Xbox media centre in the washington post

I hate it when newspapers make you signup to read content, so I'm going to post most of the piece up. If you want to read the whole thing this is the URL you need. I logged in with password nHWLDb8J. It may have changed when you read this so check the dodgeit mail account here. I think its quite good to see a quite balanced view on a open source project like XBMC from the large newspapers. Even if its in there Technews section. Yes I know Firefox and others have been covered to death, but XBMC is something very different. Officially there are not even any compiled binaries so you have to build it yourself from the sourcecode or of course wait till someone builds it and releases it on the net.

The most successful such effort may be XboxMediaCenter, or XBMC. This free program ( lets an Xbox connect to a wired or wireless home network and perform many more media-sharing tricks than Microsoft's Extender add-on allows.

Those kinds of capabilities normally require spending $250 or more for a separate wireless media receiver from such firms as D-Link Systems Inc., SlimDevices Inc. and Roku LLC.

For software created by hobbyists in their spare time, XBMC is surprisingly capable. As a music box, it plays a wide variety of music, including Web radio broadcasts as well as MP3, Windows Media, AAC, RealAudio and many other file types — excluding the copy-restricted files sold at such stores as iTunes, Wal-Mart and Napster. Pop a CD into your Xbox, and XBMC can even copy its tracks to the Xbox's hard drive in the format of your choice.

If you use Apple's iTunes, XBMC ties into that program's own sharing feature, providing access to all of your custom playlists.

Switching to video, XBMC supports an equally broad range of computer formats, including MPEG-4, DivX, QuickTime and RealVideo. If you have a ReplayTV digital video recorder on your home network, this software can even stream recorded shows from it for watching on the TV plugged into the Xbox. But although XBMC can play DVD movies, it can't display their menu screens. If you have a computer monitor or high-definition TV connected to the Xbox with the right cables, this software will also upgrade the Xbox's video output to high-definition resolutions.

Last, you can plug a standard computer keyboard and mouse into an XBMC-endowed Xbox (after you plug a $10 adapter into the Xbox's controller port) and browse a limited menu of Web content — not much more than weather forecasts and Internet Movie Database lookups — on your TV.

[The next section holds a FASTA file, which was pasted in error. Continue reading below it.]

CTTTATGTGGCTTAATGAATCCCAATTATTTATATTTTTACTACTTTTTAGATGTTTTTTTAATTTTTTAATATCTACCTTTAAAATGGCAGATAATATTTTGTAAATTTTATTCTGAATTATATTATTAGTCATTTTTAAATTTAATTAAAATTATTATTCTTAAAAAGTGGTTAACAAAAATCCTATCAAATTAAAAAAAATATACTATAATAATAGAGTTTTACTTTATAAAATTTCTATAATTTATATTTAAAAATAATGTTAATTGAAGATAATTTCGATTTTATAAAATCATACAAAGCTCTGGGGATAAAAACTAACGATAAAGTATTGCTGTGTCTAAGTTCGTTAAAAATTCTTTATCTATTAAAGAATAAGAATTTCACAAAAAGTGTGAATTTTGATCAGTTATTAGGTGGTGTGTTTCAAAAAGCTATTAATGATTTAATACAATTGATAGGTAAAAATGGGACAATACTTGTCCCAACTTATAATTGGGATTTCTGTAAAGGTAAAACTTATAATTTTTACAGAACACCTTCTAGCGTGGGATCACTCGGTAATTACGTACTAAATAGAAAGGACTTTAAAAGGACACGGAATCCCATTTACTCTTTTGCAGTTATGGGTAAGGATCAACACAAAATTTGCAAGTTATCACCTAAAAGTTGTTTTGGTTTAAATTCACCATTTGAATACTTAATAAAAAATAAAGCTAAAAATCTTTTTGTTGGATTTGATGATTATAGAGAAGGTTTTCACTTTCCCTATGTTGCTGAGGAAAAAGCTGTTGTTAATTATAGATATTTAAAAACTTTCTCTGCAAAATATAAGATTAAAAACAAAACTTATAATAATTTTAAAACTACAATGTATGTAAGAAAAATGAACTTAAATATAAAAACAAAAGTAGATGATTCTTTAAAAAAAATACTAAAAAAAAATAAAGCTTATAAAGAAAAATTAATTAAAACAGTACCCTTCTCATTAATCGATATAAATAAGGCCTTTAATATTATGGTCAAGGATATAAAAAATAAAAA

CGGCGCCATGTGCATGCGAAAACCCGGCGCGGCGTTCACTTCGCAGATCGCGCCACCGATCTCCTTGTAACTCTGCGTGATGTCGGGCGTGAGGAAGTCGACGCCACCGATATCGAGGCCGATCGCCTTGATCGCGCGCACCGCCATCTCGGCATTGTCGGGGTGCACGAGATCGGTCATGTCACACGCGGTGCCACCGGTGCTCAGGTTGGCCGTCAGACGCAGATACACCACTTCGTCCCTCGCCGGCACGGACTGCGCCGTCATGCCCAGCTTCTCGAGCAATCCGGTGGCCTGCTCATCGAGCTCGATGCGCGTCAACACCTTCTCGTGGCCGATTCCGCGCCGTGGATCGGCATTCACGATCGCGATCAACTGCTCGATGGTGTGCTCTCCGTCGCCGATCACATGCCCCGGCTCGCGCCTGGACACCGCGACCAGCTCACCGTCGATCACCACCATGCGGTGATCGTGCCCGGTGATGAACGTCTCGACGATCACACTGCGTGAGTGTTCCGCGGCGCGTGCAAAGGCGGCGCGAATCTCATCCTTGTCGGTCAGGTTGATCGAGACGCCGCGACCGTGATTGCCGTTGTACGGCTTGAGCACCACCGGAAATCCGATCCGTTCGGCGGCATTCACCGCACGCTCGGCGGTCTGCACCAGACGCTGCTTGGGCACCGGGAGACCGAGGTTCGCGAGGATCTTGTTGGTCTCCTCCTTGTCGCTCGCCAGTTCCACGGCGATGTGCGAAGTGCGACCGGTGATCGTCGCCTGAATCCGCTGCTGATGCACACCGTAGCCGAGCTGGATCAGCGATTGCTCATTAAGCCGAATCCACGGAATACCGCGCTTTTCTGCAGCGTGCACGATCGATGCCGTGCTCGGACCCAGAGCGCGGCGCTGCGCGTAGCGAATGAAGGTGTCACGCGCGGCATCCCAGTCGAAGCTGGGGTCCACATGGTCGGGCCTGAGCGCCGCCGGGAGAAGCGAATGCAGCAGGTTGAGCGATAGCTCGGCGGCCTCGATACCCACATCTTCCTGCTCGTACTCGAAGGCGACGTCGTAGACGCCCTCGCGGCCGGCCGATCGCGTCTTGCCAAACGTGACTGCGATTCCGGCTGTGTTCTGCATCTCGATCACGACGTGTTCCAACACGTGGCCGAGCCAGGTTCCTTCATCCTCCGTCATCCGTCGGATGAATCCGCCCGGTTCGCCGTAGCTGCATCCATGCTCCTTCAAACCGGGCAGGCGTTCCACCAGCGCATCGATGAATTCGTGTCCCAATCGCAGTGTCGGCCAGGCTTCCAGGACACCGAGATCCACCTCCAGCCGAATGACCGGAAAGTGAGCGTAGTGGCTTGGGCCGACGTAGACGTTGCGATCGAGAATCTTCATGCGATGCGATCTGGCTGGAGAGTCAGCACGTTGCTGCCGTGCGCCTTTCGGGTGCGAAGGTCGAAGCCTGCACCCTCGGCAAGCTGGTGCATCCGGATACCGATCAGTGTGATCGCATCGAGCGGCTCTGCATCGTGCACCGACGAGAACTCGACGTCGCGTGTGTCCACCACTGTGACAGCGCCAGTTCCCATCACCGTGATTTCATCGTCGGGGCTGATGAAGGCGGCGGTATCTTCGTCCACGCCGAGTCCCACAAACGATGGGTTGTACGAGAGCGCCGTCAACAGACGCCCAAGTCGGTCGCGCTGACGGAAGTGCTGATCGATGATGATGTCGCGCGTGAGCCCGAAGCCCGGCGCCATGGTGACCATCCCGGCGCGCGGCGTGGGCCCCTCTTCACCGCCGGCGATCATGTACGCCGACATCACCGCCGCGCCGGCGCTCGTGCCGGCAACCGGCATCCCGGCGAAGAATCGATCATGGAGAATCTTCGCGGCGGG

This program isn't for the technologically faint of heart, though. You can't load XBMC on a standard Xbox — you must modify one to accept this new program, either by soldering or plugging in a new chip inside the case or patching its software through arcane routines.

Such an Xbox “mod,” if you don't perform it yourself, will cost from $50 to $100 when done by a firm such as FriendTech Computer Ltd. ( or the private individuals who market the service on local forums such as Craigslist (

More to the point, it will void the Xbox's warranty. Subscribers to Microsoft's Xbox Live service may also find themselves banned from it if their modified machines are detected by Microsoft's servers.

The company has frowned on these adaptations in part because they are often used to play pirated copies of games. “Microsoft investigates and makes case-by-case determinations as to whether specific mod chips enable piracy,” said Molly O'Donnell, a Microsoft spokeswoman.

That risk, however, hasn't discouraged Xbox tinkerers from experimenting. Among other odd achievements, they've managed to craft multiple Xbox versions of the Linux operating system that turn an Xbox into a full Internet PC. And for those who just want to play video games on an Xbox, another add-on lets it play titles for older game consoles such as the Sega Genesis and the Super Nintendo.

I would say its pretty fair wouldnt you say? Shame there were no pictures because its a thing of beautiful. This also reminds me that I should take some more pictures of the latest builds of XBMC

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Bluetooth vs FM Radio headphones

I was talking to Dave today and was mentioning Apple's new powerbooks which now come with Bluetooth 2.0. The idea is to make streaming audio to bluetooth headphones much higher quality, which makes sense but why they jumped from 1.2 to 2.0 who knows. I think its just going to add a whole load of confusion to the market. Anyhow, Dave was not convinced bluetooth headphones were the way to go. He offer the alternative of FM headphones. At first I kinda of dismissed it but now I'm thinking there pretty damm cheap and last a long time in battery life when compared to bluetooth headphones. Also using a FM Transmiter (which is still not sold in the UK!) its really easy to use the same pair of headphones anywhere. For example at work it would be easy to plug in my FM transmiter and use a small pair of FM headphones or headphones attached to one of those cheap FM radios to listen to my music wirefree and anywhere within 50meters. Its even better if you have one of the phones with a FM radio built in. Maybe Dave is right about this, for now while Bluetooth evolves in this area at least.

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